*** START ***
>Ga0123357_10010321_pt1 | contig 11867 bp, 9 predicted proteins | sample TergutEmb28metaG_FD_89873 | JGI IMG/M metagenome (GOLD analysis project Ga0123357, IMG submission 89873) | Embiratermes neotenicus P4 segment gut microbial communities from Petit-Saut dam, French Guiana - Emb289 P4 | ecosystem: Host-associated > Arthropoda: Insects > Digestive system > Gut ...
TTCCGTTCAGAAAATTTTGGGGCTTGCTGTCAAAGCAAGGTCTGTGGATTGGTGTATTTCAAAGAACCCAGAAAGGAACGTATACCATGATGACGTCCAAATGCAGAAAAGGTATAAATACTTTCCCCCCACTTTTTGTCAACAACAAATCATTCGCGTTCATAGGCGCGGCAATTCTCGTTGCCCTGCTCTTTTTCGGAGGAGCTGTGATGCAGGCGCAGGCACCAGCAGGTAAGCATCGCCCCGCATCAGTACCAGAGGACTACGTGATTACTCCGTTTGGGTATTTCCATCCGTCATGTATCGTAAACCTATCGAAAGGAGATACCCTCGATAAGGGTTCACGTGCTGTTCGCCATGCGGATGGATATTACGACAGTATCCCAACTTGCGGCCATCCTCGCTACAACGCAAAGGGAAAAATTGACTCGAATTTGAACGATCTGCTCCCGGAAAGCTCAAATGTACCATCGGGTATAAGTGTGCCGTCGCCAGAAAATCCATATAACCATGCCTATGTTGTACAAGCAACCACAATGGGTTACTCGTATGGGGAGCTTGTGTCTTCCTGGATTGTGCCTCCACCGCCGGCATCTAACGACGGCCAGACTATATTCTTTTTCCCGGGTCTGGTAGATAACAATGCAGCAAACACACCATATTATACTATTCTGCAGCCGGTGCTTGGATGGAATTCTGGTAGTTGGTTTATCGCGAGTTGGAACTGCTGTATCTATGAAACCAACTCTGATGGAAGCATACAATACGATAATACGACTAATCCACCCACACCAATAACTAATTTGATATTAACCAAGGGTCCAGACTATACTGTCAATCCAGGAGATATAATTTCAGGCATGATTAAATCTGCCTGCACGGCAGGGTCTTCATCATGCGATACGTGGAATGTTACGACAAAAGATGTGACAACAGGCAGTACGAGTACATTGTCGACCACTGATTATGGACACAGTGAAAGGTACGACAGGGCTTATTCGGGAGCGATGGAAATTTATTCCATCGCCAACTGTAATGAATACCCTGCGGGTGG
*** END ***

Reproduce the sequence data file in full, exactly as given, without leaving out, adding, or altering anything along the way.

>Ga0123357_10010321_pt1 | contig 11867 bp, 9 predicted proteins | sample TergutEmb28metaG_FD_89873 | JGI IMG/M metagenome (GOLD analysis project Ga0123357, IMG submission 89873) | Embiratermes neotenicus P4 segment gut microbial communities from Petit-Saut dam, French Guiana - Emb289 P4 | ecosystem: Host-associated > Arthropoda: Insects > Digestive system > Gut ...
TTCCGTTCAGAAAATTTTGGGGCTTGCTGTCAAAGCAAGGTCTGTGGATTGGTGTATTTCAAAGAACCCAGAAAGGAACGTATACCATGATGACGTCCAAATGCAGAAAAGGTATAAATACTTTCCCCCCACTTTTTGTCAACAACAAATCATTCGCGTTCATAGGCGCGGCAATTCTCGTTGCCCTGCTCTTTTTCGGAGGAGCTGTGATGCAGGCGCAGGCACCAGCAGGTAAGCATCGCCCCGCATCAGTACCAGAGGACTACGTGATTACTCCGTTTGGGTATTTCCATCCGTCATGTATCGTAAACCTATCGAAAGGAGATACCCTCGATAAGGGTTCACGTGCTGTTCGCCATGCGGATGGATATTACGACAGTATCCCAACTTGCGGCCATCCTCGCTACAACGCAAAGGGAAAAATTGACTCGAATTTGAACGATCTGCTCCCGGAAAGCTCAAATGTACCATCGGGTATAAGTGTGCCGTCGCCAGAAAATCCATATAACCATGCCTATGTTGTACAAGCAACCACAATGGGTTACTCGTATGGGGAGCTTGTGTCTTCCTGGATTGTGCCTCCACCGCCGGCATCTAACGACGGCCAGACTATATTCTTTTTCCCGGGTCTGGTAGATAACAATGCAGCAAACACACCATATTATACTATTCTGCAGCCGGTGCTTGGATGGAATTCTGGTAGTTGGTTTATCGCGAGTTGGAACTGCTGTATCTATGAAACCAACTCTGATGGAAGCATACAATACGATAATACGACTAATCCACCCACACCAATAACTAATTTGATATTAACCAAGGGTCCAGACTATACTGTCAATCCAGGAGATATAATTTCAGGCATGATTAAATCTGCCTGCACGGCAGGGTCTTCATCATGCGATACGTGGAATGTTACGACAAAAGATGTGACAACAGGCAGTACGAGTACATTGTCGACCACTGATTATGGACACAGTGAAAGGTACGACAGGGCTTATTCGGGAGCGATGGAAATTTATTCCATCGCCAACTGTAATGAATACCCTGCGGGTGG